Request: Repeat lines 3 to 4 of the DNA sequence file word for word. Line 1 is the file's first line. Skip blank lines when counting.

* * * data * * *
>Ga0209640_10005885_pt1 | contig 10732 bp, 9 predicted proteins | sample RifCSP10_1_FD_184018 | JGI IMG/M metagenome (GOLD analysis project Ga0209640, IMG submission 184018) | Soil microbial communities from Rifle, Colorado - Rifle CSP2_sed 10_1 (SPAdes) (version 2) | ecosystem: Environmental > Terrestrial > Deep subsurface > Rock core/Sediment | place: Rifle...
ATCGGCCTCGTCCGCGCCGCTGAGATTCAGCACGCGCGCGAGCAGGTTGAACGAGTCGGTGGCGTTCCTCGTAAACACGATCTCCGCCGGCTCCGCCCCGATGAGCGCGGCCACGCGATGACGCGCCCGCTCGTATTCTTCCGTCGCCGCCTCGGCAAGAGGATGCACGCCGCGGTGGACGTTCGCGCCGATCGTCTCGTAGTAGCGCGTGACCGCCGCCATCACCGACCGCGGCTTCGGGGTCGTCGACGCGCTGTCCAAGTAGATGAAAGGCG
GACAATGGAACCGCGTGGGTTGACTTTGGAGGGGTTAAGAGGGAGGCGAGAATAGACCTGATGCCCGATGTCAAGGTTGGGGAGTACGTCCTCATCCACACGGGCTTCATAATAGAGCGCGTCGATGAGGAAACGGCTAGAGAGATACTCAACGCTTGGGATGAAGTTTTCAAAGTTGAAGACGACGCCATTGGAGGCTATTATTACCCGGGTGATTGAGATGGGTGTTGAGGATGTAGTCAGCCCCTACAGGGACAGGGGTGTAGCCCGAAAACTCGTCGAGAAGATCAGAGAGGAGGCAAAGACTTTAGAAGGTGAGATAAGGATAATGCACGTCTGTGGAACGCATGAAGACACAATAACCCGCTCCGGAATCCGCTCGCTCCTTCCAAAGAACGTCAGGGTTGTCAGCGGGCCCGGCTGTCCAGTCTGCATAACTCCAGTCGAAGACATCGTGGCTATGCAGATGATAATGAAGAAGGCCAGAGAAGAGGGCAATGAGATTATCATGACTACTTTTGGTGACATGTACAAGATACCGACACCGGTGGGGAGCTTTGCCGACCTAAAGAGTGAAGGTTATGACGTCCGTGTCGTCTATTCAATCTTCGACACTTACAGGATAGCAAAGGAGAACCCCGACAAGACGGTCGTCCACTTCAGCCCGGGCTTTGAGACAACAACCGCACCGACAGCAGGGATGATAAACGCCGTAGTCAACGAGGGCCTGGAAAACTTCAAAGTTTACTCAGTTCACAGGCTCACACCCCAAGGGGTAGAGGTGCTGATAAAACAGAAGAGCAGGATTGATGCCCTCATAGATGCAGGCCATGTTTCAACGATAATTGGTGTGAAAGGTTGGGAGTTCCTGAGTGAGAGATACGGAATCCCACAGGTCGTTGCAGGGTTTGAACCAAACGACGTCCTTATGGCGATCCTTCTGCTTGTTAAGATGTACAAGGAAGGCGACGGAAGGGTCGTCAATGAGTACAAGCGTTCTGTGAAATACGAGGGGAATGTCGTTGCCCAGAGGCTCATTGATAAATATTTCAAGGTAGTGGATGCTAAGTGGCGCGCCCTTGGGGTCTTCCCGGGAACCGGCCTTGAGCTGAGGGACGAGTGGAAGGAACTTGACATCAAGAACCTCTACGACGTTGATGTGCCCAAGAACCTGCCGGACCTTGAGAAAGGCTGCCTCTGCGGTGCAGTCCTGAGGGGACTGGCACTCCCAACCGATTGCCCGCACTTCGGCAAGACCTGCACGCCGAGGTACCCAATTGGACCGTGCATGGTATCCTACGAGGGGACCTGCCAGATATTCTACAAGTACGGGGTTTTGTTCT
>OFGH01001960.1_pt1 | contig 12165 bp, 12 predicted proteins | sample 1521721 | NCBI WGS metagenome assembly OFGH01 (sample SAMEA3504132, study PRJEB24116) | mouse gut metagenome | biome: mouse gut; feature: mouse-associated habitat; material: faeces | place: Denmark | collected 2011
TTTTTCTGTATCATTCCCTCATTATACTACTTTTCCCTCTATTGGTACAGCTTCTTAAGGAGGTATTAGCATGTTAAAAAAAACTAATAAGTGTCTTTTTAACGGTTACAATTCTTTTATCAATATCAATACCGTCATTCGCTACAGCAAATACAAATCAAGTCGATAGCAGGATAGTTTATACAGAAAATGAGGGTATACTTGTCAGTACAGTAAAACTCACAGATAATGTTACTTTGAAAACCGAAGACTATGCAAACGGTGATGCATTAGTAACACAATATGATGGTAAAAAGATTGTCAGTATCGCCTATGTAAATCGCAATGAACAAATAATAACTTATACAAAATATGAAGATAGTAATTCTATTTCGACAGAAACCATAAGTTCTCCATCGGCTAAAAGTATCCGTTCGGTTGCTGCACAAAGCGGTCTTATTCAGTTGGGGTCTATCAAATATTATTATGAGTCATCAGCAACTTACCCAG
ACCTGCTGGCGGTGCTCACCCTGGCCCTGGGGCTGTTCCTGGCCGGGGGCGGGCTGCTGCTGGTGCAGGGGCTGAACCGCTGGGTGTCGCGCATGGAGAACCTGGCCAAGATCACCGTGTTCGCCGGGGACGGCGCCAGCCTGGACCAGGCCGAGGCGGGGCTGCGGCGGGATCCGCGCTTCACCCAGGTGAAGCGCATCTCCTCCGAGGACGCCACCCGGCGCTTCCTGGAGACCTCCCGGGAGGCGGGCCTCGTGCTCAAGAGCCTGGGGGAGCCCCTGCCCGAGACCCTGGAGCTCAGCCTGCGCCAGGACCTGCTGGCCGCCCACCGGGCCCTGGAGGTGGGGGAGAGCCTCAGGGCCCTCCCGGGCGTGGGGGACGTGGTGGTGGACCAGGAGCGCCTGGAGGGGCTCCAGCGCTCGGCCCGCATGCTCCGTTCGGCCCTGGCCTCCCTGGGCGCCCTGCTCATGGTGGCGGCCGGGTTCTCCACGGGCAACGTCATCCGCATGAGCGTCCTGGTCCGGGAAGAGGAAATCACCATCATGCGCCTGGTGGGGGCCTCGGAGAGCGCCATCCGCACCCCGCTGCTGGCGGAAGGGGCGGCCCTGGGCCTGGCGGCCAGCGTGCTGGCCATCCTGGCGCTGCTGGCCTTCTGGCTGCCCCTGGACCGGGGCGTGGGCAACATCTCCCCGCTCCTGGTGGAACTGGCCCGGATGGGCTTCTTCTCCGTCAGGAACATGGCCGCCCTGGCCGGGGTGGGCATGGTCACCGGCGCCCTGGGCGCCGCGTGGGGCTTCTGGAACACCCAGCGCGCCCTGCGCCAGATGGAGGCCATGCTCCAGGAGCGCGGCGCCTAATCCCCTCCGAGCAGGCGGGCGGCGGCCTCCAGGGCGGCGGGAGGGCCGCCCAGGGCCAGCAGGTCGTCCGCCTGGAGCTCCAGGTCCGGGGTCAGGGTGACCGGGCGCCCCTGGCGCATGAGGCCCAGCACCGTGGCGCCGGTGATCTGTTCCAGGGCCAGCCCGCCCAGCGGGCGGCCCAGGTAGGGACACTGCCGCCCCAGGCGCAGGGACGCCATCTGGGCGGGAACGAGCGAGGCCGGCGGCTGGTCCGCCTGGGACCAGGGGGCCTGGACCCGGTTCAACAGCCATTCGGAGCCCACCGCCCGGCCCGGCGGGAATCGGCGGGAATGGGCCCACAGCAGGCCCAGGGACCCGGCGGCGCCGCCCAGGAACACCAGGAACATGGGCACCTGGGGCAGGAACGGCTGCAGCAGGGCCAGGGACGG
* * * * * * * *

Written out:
GACAATGGAACCGCGTGGGTTGACTTTGGAGGGGTTAAGAGGGAGGCGAGAATAGACCTGATGCCCGATGTCAAGGTTGGGGAGTACGTCCTCATCCACACGGGCTTCATAATAGAGCGCGTCGATGAGGAAACGGCTAGAGAGATACTCAACGCTTGGGATGAAGTTTTCAAAGTTGAAGACGACGCCATTGGAGGCTATTATTACCCGGGTGATTGAGATGGGTGTTGAGGATGTAGTCAGCCCCTACAGGGACAGGGGTGTAGCCCGAAAACTCGTCGAGAAGATCAGAGAGGAGGCAAAGACTTTAGAAGGTGAGATAAGGATAATGCACGTCTGTGGAACGCATGAAGACACAATAACCCGCTCCGGAATCCGCTCGCTCCTTCCAAAGAACGTCAGGGTTGTCAGCGGGCCCGGCTGTCCAGTCTGCATAACTCCAGTCGAAGACATCGTGGCTATGCAGATGATAATGAAGAAGGCCAGAGAAGAGGGCAATGAGATTATCATGACTACTTTTGGTGACATGTACAAGATACCGACACCGGTGGGGAGCTTTGCCGACCTAAAGAGTGAAGGTTATGACGTCCGTGTCGTCTATTCAATCTTCGACACTTACAGGATAGCAAAGGAGAACCCCGACAAGACGGTCGTCCACTTCAGCCCGGGCTTTGAGACAACAACCGCACCGACAGCAGGGATGATAAACGCCGTAGTCAACGAGGGCCTGGAAAACTTCAAAGTTTACTCAGTTCACAGGCTCACACCCCAAGGGGTAGAGGTGCTGATAAAACAGAAGAGCAGGATTGATGCCCTCATAGATGCAGGCCATGTTTCAACGATAATTGGTGTGAAAGGTTGGGAGTTCCTGAGTGAGAGATACGGAATCCCACAGGTCGTTGCAGGGTTTGAACCAAACGACGTCCTTATGGCGATCCTTCTGCTTGTTAAGATGTACAAGGAAGGCGACGGAAGGGTCGTCAATGAGTACAAGCGTTCTGTGAAATACGAGGGGAATGTCGTTGCCCAGAGGCTCATTGATAAATATTTCAAGGTAGTGGATGCTAAGTGGCGCGCCCTTGGGGTCTTCCCGGGAACCGGCCTTGAGCTGAGGGACGAGTGGAAGGAACTTGACATCAAGAACCTCTACGACGTTGATGTGCCCAAGAACCTGCCGGACCTTGAGAAAGGCTGCCTCTGCGGTGCAGTCCTGAGGGGACTGGCACTCCCAACCGATTGCCCGCACTTCGGCAAGACCTGCACGCCGAGGTACCCAATTGGACCGTGCATGGTATCCTACGAGGGGACCTGCCAGATATTCTACAAGTACGGGGTTTTGTTCT
>OFGH01001960.1_pt1 | contig 12165 bp, 12 predicted proteins | sample 1521721 | NCBI WGS metagenome assembly OFGH01 (sample SAMEA3504132, study PRJEB24116) | mouse gut metagenome | biome: mouse gut; feature: mouse-associated habitat; material: faeces | place: Denmark | collected 2011